Sofi has been training all her life to replace her father as Musik, but when beautiful, untrained Lara wins the role instead, she suspects there may be illegal magic involved.
A long while ago I read about the Polgár sisters, a trio of Hungarian chess prodigies who were very carefully reared by their father to eat, sleep, and breath chess. I found myself simultaneously fascinated and horrified at this single-minded cultivation of genius, because it sounded like a terrible thing to do to children, robbing them of a way of their childhoods.
As I read this book, I wondered if the author had also read about them, because the relationship between Sofi and her father is this precisely, only taken to extremes. After suffering for her art all her life, physically and emotionally harming herself to heighten her talent, Sofi is horrified to lose the apprenticeship to Lara, but she can’t help but admire her as well.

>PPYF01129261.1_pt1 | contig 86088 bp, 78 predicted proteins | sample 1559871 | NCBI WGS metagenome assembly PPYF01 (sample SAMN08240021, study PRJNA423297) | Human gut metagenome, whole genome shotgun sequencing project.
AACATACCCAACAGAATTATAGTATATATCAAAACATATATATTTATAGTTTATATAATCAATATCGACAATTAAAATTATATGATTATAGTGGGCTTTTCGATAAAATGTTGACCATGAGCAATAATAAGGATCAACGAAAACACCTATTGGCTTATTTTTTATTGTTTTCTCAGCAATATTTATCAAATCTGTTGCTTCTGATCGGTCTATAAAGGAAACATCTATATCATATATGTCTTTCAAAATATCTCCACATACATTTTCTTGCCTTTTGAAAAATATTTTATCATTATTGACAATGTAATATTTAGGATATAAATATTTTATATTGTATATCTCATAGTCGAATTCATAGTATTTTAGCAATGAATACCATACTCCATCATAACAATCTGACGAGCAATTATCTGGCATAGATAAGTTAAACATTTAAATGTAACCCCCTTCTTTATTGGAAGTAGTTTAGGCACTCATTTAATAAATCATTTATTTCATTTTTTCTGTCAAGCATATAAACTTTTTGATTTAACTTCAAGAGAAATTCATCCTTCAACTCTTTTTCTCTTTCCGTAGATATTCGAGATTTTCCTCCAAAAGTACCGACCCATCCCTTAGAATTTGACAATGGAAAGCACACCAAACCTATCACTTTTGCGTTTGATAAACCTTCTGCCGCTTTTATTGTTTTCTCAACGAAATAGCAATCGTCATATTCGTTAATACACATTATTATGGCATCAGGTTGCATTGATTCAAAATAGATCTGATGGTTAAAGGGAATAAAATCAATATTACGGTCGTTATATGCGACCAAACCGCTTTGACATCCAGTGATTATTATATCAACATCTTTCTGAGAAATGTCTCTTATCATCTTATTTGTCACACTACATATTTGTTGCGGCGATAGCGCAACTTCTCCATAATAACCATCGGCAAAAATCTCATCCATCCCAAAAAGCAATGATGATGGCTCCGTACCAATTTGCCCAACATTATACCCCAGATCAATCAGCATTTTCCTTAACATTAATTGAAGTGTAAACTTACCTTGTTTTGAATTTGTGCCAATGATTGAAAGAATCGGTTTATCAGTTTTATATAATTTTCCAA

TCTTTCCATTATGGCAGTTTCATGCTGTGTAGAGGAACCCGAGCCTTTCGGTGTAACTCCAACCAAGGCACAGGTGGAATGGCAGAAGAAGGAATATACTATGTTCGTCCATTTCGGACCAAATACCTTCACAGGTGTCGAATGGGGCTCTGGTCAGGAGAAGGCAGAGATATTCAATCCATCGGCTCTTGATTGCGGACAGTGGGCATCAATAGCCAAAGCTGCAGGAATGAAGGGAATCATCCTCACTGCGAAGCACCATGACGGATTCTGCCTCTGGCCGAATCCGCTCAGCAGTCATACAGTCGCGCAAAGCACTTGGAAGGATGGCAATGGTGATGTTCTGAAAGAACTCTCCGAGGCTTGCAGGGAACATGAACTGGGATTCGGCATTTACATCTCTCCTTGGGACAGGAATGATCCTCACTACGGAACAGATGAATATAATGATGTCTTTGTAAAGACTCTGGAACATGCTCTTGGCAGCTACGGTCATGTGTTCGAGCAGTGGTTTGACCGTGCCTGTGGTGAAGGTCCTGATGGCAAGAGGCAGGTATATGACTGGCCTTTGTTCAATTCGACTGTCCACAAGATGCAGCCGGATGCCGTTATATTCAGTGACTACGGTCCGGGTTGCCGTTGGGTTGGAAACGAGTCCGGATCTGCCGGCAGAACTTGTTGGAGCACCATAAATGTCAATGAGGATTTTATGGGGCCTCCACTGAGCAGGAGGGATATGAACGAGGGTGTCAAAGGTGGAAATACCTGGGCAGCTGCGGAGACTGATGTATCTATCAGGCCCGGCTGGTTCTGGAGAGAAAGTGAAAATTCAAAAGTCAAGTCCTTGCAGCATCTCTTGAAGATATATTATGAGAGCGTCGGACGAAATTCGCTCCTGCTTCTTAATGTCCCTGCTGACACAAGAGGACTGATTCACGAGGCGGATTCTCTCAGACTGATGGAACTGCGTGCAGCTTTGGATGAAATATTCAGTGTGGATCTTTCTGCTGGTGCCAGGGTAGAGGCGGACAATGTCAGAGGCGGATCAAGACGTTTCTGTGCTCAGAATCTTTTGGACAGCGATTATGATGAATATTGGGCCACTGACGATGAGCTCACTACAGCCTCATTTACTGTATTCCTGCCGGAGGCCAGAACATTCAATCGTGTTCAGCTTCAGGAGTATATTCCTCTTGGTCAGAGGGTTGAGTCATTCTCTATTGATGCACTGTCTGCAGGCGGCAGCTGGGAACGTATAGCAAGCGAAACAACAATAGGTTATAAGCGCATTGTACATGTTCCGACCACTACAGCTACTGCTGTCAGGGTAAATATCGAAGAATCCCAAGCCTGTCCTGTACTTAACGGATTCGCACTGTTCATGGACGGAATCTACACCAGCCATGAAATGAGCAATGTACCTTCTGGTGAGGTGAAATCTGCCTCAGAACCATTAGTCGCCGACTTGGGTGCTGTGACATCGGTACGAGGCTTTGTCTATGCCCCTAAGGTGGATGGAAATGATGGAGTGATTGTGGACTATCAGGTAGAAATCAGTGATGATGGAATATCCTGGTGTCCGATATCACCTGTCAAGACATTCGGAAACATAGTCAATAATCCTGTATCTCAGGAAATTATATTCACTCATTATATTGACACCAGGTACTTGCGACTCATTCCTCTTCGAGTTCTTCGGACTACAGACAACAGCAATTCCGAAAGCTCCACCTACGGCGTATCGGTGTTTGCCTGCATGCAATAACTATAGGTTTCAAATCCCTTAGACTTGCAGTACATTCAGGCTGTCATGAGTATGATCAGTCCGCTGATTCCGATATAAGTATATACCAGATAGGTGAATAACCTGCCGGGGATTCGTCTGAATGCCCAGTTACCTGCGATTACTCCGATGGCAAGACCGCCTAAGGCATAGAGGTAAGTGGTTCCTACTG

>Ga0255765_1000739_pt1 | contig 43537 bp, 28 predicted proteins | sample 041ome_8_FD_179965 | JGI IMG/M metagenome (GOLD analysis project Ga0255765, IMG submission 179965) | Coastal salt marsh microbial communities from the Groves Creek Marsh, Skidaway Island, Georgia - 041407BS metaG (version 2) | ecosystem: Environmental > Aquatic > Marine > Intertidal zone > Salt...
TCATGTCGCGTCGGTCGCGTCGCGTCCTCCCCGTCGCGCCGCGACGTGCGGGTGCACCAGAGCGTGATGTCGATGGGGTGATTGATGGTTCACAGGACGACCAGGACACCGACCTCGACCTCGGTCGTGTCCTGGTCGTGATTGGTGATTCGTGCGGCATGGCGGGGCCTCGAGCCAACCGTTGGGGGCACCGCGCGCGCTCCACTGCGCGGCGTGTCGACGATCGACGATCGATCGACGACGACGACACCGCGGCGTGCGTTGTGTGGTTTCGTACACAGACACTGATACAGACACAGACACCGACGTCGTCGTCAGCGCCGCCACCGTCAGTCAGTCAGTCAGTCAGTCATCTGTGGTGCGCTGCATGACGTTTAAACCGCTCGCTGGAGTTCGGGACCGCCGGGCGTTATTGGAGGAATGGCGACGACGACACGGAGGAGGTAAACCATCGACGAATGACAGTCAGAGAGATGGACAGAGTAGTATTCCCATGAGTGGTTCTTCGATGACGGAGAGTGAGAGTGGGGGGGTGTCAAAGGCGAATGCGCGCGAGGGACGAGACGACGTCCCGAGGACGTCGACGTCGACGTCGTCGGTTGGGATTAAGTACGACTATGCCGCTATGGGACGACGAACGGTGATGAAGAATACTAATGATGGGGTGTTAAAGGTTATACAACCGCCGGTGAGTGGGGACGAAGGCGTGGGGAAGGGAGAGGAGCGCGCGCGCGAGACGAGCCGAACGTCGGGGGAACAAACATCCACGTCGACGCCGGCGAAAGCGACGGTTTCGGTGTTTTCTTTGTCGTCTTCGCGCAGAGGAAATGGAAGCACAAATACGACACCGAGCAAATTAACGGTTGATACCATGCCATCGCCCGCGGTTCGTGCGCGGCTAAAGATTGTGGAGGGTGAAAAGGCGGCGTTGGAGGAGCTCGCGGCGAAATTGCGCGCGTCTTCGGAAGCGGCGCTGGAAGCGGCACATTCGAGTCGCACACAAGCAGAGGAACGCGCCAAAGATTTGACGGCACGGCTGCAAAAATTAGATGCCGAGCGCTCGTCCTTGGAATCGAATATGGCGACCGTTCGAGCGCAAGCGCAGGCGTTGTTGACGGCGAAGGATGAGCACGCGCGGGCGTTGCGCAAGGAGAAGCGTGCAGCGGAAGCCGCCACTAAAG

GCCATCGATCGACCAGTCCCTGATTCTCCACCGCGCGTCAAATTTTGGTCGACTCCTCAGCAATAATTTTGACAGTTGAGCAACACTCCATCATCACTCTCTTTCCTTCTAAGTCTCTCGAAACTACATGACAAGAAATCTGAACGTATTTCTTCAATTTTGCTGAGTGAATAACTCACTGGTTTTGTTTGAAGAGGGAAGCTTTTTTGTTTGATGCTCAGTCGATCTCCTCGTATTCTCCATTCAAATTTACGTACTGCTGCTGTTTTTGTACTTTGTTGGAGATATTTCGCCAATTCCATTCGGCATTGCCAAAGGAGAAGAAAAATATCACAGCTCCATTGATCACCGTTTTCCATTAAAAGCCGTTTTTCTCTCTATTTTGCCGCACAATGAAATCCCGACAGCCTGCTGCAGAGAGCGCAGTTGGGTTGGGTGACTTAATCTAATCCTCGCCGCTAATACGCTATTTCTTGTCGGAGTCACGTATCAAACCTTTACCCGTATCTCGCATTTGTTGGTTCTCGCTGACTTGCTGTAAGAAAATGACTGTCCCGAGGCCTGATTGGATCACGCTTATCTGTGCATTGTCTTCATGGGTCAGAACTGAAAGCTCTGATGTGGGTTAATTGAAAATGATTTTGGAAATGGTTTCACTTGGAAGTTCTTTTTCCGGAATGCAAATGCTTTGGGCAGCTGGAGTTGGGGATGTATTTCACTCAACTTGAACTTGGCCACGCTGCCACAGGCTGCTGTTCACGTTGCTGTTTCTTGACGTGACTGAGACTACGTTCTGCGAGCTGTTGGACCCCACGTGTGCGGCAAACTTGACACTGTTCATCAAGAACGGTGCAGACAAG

There’s the romance between Lara and Sofi, and a mystery around magic as well, but what really stood out to me in this standalone fantasy is the themes of creation and suffering. As a writer myself (… no comment on my talent, of course) I was really interested in how Sofi approached her composing, and there is a lot of commentary on the love of creation, and how one needn’t despair for it to be worthwhile, a lesson Sofi slowly learns. The author is a musician herself, and her knowledge of the field clearly came through in the book.
Of course there were flaws. I thought the world-building was a touch convoluted, with the different kinds of magic, the endless winter, the closed borders of the country and the Musiks as ambassadors. I wish we could have gotten to know Lara better, and I thought Sofi’s unlearning of her father’s teachings progressed in unrealistic leaps and bounds. She is a character who would be served well by therapy!
So why five stars? Quite simply, though this is a fantasy, I felt that the focus was on Sofi’s emotional journey as a musician and a girl, and that I thought was handled incredibly well. I felt myself struck to the quick over and over again emotionally as Sofi reevaluates her relationship with music, though she loves it all the while. As a person who loves her own creative outlet, it struck a chord with me, and I feel that it will similarly strike a chord with many readers.
Disclaimer: I received an ARC of this book from NetGalley. This is my honest and voluntary review.